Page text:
The Biden administration continues to delay action that would stop it.

Two former directors of the U.S. Fish & Wildlife Service, along with members of Congress, and hundreds of scientists and conservation biologists have publicly asked Interior Secretary Haaland to act.

Secretary Haaland wrote a commentary in USA Today — more than one year ago — saying she is "committed to ensuring that wolves have the conservation they need to survive and thrive in the wild based on science and law."

Yet she has taken no action. As the months have passed, hundreds of wolves have been killed. Haaland needs to focus on her responsibilities and act to protect wolves before it is too late.

Ruth Morrison

Blue Ridge, Ga.

Is this 'equal justice under law'?

Recently, we have seen the total corruption of the Biden Justice Department on full and open display. The Delaware prosecutor finally brought charges against Hunter Biden: three misdemeanors that will cost him no jail time.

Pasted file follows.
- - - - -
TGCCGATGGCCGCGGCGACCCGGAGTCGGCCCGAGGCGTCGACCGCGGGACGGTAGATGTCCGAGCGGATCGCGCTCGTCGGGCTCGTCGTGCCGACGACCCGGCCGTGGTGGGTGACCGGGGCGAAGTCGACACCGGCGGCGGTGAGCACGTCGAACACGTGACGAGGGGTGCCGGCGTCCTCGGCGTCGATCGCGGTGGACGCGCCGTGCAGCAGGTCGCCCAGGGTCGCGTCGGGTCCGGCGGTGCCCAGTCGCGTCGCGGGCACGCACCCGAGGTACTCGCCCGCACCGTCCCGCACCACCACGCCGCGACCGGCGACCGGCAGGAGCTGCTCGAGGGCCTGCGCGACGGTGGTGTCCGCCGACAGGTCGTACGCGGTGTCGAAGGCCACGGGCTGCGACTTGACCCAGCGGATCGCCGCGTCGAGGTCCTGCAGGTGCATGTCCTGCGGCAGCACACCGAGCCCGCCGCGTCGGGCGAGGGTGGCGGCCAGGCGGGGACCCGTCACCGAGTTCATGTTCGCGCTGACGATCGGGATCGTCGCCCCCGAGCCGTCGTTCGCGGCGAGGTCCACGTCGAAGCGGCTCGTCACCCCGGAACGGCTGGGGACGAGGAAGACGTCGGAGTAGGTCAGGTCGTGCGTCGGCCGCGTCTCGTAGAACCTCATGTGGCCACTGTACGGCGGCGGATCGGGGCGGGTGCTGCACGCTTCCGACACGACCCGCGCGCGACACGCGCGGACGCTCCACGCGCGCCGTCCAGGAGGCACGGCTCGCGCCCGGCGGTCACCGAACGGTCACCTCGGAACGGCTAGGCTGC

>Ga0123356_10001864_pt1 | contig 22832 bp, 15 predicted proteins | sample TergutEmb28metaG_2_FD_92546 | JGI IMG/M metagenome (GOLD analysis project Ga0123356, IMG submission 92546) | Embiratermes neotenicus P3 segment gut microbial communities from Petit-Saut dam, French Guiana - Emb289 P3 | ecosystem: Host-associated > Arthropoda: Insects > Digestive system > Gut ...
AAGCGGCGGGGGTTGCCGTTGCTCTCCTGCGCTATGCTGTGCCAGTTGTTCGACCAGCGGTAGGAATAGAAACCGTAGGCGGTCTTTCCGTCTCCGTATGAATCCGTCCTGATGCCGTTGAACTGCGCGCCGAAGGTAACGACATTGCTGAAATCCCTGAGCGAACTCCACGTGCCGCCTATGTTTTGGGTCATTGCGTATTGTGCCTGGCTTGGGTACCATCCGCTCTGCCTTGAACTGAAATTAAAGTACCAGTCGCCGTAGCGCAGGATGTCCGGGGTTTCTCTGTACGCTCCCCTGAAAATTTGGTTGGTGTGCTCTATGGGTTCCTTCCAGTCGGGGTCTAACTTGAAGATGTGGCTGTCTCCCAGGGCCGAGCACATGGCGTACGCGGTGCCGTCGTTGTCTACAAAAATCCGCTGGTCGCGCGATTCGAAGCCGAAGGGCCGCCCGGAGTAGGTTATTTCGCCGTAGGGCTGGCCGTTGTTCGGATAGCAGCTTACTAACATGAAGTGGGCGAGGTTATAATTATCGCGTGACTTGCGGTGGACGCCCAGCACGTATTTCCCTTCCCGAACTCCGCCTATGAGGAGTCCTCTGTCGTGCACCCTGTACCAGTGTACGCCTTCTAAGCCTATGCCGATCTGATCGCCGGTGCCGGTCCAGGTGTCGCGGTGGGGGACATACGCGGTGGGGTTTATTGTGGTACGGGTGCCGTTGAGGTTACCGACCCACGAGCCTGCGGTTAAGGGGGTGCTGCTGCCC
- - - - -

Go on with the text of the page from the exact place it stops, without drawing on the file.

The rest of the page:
Some legal experts who have followed this case felt that Hunter could have reasonably expected to be charged with dozens of crimes. But he wasn't, because his name is "Biden."

The DOJ appears to have ignored or violated its own guidelines in constructing this plea deal.

In contrast, the DOJ is doing everything it can to put Trump behind bars when there is scant evidence of glaring crimes on his part. Prosecutors are trying to concoct charges to bring against him in hopes some will stick and he will be jailed.